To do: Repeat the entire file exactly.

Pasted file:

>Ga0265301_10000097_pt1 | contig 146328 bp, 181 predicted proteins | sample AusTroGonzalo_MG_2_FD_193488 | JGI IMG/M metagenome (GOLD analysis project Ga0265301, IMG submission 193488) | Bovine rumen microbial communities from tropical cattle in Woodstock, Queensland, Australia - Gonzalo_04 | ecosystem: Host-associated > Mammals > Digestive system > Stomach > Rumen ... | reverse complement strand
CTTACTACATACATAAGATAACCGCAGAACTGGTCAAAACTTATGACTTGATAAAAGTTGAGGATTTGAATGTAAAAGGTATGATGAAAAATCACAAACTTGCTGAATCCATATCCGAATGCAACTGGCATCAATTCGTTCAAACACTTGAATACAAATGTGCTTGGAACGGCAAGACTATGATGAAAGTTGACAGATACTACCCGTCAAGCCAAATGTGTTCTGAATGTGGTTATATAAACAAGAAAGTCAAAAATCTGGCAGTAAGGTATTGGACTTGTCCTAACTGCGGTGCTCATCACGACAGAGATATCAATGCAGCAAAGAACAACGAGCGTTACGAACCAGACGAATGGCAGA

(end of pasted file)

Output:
>Ga0265301_10000097_pt1 | contig 146328 bp, 181 predicted proteins | sample AusTroGonzalo_MG_2_FD_193488 | JGI IMG/M metagenome (GOLD analysis project Ga0265301, IMG submission 193488) | Bovine rumen microbial communities from tropical cattle in Woodstock, Queensland, Australia - Gonzalo_04 | ecosystem: Host-associated > Mammals > Digestive system > Stomach > Rumen ... | reverse complement strand
CTTACTACATACATAAGATAACCGCAGAACTGGTCAAAACTTATGACTTGATAAAAGTTGAGGATTTGAATGTAAAAGGTATGATGAAAAATCACAAACTTGCTGAATCCATATCCGAATGCAACTGGCATCAATTCGTTCAAACACTTGAATACAAATGTGCTTGGAACGGCAAGACTATGATGAAAGTTGACAGATACTACCCGTCAAGCCAAATGTGTTCTGAATGTGGTTATATAAACAAGAAAGTCAAAAATCTGGCAGTAAGGTATTGGACTTGTCCTAACTGCGGTGCTCATCACGACAGAGATATCAATGCAGCAAAGAACAACGAGCGTTACGAACCAGACGAATGGCAGA